President Joe Biden signs ratification documents in the East Room of the White House to approve Finland and Sweden's NATO membership as Vice President Kamala Harris, Sweden's Ambassador to the United States Karin Olofsdotter and Finland's Ambassador to the United States Mikko Hautala look on. Photo by Bonnie Cash/UPI | License Photo
Aug. 9 (UPI) -- President Joe Biden signed ratification documents Tuesday to move Sweden and Finland one step closer to joining NATO, claiming the world's most powerful military alliance "will be stronger than ever."
Biden spoke with Prime Minister Magdalena Andersson of Sweden and President Sauli Niinisto of Finland, who both visited the White House earlier this year, before signing the accession protocols in the East Room.
Vice President Kamala Harris, Sweden's Ambassador to the United States Karin Olofsdotter and Finland's Ambassador Mikko Hautala witnessed the signing.
"Today we take another important step toward bringing Sweden and Finland into NATO," Biden said in remarks before the signing.
"Two proud and independent countries, each with a long tradition of nonalignment, are exercising their sovereign right to make their own decisions about their own security and responding to the will of their citizens, following the democratic processes, are choosing to join NATO," Biden said.
"Sweden and Finland have strong democratic institutions, strong military, and strong and transparent economics," Biden said. "They will meet every NATO requirement, we are confident of that and we will make our alliance stronger and make American people safer in the process."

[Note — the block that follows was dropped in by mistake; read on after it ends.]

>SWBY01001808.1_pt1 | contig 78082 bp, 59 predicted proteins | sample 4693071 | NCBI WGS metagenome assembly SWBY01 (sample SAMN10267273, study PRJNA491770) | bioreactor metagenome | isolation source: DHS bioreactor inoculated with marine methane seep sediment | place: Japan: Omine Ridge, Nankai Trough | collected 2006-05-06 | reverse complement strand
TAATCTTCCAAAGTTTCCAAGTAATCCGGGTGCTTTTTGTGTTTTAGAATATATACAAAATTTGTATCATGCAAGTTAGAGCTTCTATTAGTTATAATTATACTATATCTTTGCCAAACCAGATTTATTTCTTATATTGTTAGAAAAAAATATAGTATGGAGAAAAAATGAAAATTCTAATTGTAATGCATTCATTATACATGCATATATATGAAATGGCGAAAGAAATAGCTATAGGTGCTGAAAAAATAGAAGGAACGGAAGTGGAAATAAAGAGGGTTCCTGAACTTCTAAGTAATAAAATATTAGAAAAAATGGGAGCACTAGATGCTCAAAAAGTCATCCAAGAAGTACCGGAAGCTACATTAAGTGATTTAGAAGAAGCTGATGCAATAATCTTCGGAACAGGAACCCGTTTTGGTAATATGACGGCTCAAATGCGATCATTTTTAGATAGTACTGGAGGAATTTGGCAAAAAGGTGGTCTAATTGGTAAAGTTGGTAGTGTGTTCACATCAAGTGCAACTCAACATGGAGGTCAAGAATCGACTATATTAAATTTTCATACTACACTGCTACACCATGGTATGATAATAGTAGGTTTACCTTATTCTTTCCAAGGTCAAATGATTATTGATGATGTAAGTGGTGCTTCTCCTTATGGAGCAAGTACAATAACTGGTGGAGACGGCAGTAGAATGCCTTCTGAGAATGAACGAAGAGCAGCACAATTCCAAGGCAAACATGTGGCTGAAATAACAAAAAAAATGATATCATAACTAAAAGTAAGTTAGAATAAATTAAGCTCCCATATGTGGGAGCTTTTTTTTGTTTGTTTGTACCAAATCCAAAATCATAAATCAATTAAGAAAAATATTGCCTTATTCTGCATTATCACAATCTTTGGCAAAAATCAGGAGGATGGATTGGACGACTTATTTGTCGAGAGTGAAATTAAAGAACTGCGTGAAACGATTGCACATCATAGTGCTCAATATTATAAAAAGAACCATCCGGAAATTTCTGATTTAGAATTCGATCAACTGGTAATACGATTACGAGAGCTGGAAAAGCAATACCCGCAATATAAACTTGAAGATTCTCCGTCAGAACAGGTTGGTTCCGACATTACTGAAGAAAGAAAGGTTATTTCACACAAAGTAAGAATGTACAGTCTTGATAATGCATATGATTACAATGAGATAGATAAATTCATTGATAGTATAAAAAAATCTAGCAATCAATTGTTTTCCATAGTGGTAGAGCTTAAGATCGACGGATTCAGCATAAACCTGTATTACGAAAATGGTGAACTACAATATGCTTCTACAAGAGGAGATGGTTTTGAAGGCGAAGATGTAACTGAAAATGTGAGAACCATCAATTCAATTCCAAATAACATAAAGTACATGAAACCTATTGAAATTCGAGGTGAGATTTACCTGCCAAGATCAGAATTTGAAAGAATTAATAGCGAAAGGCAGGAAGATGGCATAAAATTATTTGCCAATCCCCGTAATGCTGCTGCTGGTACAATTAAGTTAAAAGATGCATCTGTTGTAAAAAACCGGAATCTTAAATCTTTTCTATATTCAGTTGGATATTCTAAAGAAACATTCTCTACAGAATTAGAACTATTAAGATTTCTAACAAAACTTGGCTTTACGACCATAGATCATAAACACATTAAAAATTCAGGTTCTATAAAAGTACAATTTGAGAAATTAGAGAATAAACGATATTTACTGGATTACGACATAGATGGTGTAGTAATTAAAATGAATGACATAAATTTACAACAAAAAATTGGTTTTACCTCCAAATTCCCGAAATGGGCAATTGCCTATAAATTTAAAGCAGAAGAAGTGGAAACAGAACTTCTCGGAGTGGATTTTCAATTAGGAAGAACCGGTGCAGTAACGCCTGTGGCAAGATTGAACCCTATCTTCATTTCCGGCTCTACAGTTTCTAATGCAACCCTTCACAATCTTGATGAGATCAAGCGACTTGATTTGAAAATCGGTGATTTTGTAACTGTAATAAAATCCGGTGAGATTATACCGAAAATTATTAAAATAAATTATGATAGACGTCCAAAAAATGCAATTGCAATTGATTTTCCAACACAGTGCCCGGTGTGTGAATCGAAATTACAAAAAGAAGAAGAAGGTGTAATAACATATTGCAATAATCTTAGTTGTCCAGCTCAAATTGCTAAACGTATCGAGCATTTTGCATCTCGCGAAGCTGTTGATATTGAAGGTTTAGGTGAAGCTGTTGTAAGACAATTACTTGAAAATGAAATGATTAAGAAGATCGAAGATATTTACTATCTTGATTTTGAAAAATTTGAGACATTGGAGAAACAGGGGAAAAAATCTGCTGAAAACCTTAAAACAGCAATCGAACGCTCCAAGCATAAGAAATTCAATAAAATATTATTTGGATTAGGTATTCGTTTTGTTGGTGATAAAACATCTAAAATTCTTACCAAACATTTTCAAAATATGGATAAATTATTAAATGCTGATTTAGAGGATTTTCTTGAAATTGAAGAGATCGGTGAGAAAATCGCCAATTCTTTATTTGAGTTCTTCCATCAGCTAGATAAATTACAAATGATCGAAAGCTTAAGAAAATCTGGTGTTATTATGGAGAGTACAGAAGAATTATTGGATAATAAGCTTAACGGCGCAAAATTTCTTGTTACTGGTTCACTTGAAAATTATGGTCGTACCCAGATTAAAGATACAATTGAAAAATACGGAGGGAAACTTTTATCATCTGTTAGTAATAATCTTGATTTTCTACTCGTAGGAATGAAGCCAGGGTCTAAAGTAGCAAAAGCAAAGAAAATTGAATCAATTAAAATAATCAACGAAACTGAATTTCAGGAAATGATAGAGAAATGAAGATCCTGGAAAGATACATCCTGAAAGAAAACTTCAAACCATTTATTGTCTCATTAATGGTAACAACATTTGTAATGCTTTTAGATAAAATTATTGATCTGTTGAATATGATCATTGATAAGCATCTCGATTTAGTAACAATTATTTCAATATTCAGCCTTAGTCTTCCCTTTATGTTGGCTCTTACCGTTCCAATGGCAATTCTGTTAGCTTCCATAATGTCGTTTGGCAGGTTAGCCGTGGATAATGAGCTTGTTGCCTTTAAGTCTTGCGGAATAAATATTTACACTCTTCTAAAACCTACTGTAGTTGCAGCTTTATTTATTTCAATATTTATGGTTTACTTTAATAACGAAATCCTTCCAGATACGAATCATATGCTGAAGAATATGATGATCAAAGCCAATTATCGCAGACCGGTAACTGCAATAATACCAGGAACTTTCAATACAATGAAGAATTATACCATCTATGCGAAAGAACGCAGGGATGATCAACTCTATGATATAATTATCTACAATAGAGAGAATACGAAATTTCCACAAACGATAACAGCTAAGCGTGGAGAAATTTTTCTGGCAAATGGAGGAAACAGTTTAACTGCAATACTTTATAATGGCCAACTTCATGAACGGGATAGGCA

"Putin thought he could break us apart when this all started," Biden added. "He believed he could break us apart, weaken our resolve. Instead he has been getting exactly what he did not want."
With Biden's signature, the United States became the 23rd out of 30 members to approve Sweden and Finland's admission into NATO after Russia invaded Ukraine.
"I urge the remaining allies to complete their own ratification process as quickly as possible," Biden said. "It is critical now to deter threats before they harm our people or allies and interests."
Finland and Sweden began the formal process of applying to NATO in May prompted by Russia's war in Ukraine.
"It was and is a watershed moment in the alliance and for the greater security and stability not only of Europe and the United States, but the world," Biden said.
Last week, the Senate voted 95-1 to approve the resolution with every Democrat and most Republicans voting in favor of ratifying the protocols of accession that Finland and Sweden signed last month.
The House also overwhelmingly approved legislation last month supporting both Nordic countries' efforts to join NATO.
"Today we see all too clearly that NATO remains an indispensable reliance for the world of today and the world of tomorrow," Biden said.
"Our alliance is closer than ever," he said. "It is more united than ever and when Finland and Sweden bring the number of allies to 32, we will be stronger than ever."